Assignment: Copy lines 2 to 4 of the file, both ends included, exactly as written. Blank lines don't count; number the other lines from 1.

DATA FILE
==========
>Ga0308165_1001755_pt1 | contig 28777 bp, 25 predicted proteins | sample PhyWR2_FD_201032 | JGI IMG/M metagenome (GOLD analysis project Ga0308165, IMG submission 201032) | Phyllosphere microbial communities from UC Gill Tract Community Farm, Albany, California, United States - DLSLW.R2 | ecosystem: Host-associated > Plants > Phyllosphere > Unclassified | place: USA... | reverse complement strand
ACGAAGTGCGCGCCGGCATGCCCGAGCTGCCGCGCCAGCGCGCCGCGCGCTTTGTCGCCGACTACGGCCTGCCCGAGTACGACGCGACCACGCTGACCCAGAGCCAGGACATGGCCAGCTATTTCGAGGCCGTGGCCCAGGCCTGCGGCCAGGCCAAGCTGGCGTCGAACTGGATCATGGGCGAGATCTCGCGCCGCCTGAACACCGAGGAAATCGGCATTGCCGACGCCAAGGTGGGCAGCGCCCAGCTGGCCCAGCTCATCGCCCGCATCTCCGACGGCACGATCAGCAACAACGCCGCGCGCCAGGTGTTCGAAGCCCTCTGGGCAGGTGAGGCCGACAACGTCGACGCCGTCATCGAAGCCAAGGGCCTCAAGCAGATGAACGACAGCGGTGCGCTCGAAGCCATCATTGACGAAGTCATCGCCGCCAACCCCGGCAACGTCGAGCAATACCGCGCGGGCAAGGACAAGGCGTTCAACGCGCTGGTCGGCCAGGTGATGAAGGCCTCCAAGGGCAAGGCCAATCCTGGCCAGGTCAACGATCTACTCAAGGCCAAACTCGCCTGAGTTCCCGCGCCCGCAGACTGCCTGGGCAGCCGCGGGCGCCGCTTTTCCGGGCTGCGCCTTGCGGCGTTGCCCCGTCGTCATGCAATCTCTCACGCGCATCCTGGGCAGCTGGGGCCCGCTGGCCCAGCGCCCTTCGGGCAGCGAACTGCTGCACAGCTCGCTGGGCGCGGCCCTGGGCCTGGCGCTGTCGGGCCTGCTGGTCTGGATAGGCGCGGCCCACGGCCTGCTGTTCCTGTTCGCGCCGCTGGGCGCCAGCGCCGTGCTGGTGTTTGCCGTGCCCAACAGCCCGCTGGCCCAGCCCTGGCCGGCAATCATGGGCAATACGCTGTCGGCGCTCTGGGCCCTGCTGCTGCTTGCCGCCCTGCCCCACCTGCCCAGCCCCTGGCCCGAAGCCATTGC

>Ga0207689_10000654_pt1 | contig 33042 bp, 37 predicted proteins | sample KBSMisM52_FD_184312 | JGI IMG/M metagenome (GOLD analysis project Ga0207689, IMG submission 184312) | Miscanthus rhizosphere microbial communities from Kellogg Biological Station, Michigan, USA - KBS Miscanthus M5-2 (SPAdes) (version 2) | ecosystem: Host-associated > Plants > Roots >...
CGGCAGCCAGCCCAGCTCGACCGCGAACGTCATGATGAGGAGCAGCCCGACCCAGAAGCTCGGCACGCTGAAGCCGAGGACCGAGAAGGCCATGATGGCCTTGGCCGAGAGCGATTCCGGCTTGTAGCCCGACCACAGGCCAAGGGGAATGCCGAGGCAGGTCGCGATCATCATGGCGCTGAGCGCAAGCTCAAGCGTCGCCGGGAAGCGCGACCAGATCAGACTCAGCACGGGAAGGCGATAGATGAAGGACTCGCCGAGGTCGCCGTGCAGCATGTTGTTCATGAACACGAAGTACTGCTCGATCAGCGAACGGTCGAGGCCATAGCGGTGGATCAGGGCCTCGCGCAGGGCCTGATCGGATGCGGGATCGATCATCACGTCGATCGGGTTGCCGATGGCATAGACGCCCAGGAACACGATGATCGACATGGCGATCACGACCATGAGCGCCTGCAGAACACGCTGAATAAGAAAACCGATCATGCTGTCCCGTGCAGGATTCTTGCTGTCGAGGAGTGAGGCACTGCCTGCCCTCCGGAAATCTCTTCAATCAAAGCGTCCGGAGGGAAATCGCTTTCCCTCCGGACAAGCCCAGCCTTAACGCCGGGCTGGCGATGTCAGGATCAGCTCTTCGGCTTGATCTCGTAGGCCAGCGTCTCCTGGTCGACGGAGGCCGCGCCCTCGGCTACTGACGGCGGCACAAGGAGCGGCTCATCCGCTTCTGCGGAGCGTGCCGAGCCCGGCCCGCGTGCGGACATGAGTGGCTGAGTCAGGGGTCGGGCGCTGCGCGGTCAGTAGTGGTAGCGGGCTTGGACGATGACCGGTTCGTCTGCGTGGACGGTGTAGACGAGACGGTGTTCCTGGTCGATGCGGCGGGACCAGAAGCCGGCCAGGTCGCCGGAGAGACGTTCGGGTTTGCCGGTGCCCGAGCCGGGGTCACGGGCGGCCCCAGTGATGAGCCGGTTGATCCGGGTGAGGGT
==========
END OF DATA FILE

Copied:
ACGAAGTGCGCGCCGGCATGCCCGAGCTGCCGCGCCAGCGCGCCGCGCGCTTTGTCGCCGACTACGGCCTGCCCGAGTACGACGCGACCACGCTGACCCAGAGCCAGGACATGGCCAGCTATTTCGAGGCCGTGGCCCAGGCCTGCGGCCAGGCCAAGCTGGCGTCGAACTGGATCATGGGCGAGATCTCGCGCCGCCTGAACACCGAGGAAATCGGCATTGCCGACGCCAAGGTGGGCAGCGCCCAGCTGGCCCAGCTCATCGCCCGCATCTCCGACGGCACGATCAGCAACAACGCCGCGCGCCAGGTGTTCGAAGCCCTCTGGGCAGGTGAGGCCGACAACGTCGACGCCGTCATCGAAGCCAAGGGCCTCAAGCAGATGAACGACAGCGGTGCGCTCGAAGCCATCATTGACGAAGTCATCGCCGCCAACCCCGGCAACGTCGAGCAATACCGCGCGGGCAAGGACAAGGCGTTCAACGCGCTGGTCGGCCAGGTGATGAAGGCCTCCAAGGGCAAGGCCAATCCTGGCCAGGTCAACGATCTACTCAAGGCCAAACTCGCCTGAGTTCCCGCGCCCGCAGACTGCCTGGGCAGCCGCGGGCGCCGCTTTTCCGGGCTGCGCCTTGCGGCGTTGCCCCGTCGTCATGCAATCTCTCACGCGCATCCTGGGCAGCTGGGGCCCGCTGGCCCAGCGCCCTTCGGGCAGCGAACTGCTGCACAGCTCGCTGGGCGCGGCCCTGGGCCTGGCGCTGTCGGGCCTGCTGGTCTGGATAGGCGCGGCCCACGGCCTGCTGTTCCTGTTCGCGCCGCTGGGCGCCAGCGCCGTGCTGGTGTTTGCCGTGCCCAACAGCCCGCTGGCCCAGCCCTGGCCGGCAATCATGGGCAATACGCTGTCGGCGCTCTGGGCCCTGCTGCTGCTTGCCGCCCTGCCCCACCTGCCCAGCCCCTGGCCCGAAGCCATTGC

>Ga0207689_10000654_pt1 | contig 33042 bp, 37 predicted proteins | sample KBSMisM52_FD_184312 | JGI IMG/M metagenome (GOLD analysis project Ga0207689, IMG submission 184312) | Miscanthus rhizosphere microbial communities from Kellogg Biological Station, Michigan, USA - KBS Miscanthus M5-2 (SPAdes) (version 2) | ecosystem: Host-associated > Plants > Roots >...
CGGCAGCCAGCCCAGCTCGACCGCGAACGTCATGATGAGGAGCAGCCCGACCCAGAAGCTCGGCACGCTGAAGCCGAGGACCGAGAAGGCCATGATGGCCTTGGCCGAGAGCGATTCCGGCTTGTAGCCCGACCACAGGCCAAGGGGAATGCCGAGGCAGGTCGCGATCATCATGGCGCTGAGCGCAAGCTCAAGCGTCGCCGGGAAGCGCGACCAGATCAGACTCAGCACGGGAAGGCGATAGATGAAGGACTCGCCGAGGTCGCCGTGCAGCATGTTGTTCATGAACACGAAGTACTGCTCGATCAGCGAACGGTCGAGGCCATAGCGGTGGATCAGGGCCTCGCGCAGGGCCTGATCGGATGCGGGATCGATCATCACGTCGATCGGGTTGCCGATGGCATAGACGCCCAGGAACACGATGATCGACATGGCGATCACGACCATGAGCGCCTGCAGAACACGCTGAATAAGAAAACCGATCATGCTGTCCCGTGCAGGATTCTTGCTGTCGAGGAGTGAGGCACTGCCTGCCCTCCGGAAATCTCTTCAATCAAAGCGTCCGGAGGGAAATCGCTTTCCCTCCGGACAAGCCCAGCCTTAACGCCGGGCTGGCGATGTCAGGATCAGCTCTTCGGCTTGATCTCGTAGGCCAGCGTCTCCTGGTCGACGGAGGCCGCGCCCTCGGCTACTGACGGCGGCACAAGGAGCGGCTCATCCGCTTCTGCGGAGCGTGCCGAGCCCGGCCCGCGTGCGGACATGAGTGGCTGAGTCAGGGGTCGGGCGCTGCGCGGTCAGTAGTGGTAGCGGGCTTGGACGATGACCGGTTCGTCTGCGTGGACGGTGTAGACGAGACGGTGTTCCTGGTCGATGCGGCGGGACCAGAAGCCGGCCAGGTCGCCGGAGAGACGTTCGGGTTTGCCGGTGCCCGAGCCGGGGTCACGGGCGGCCCCAGTGATGAGCCGGTTGATCCGGGTGAGGGT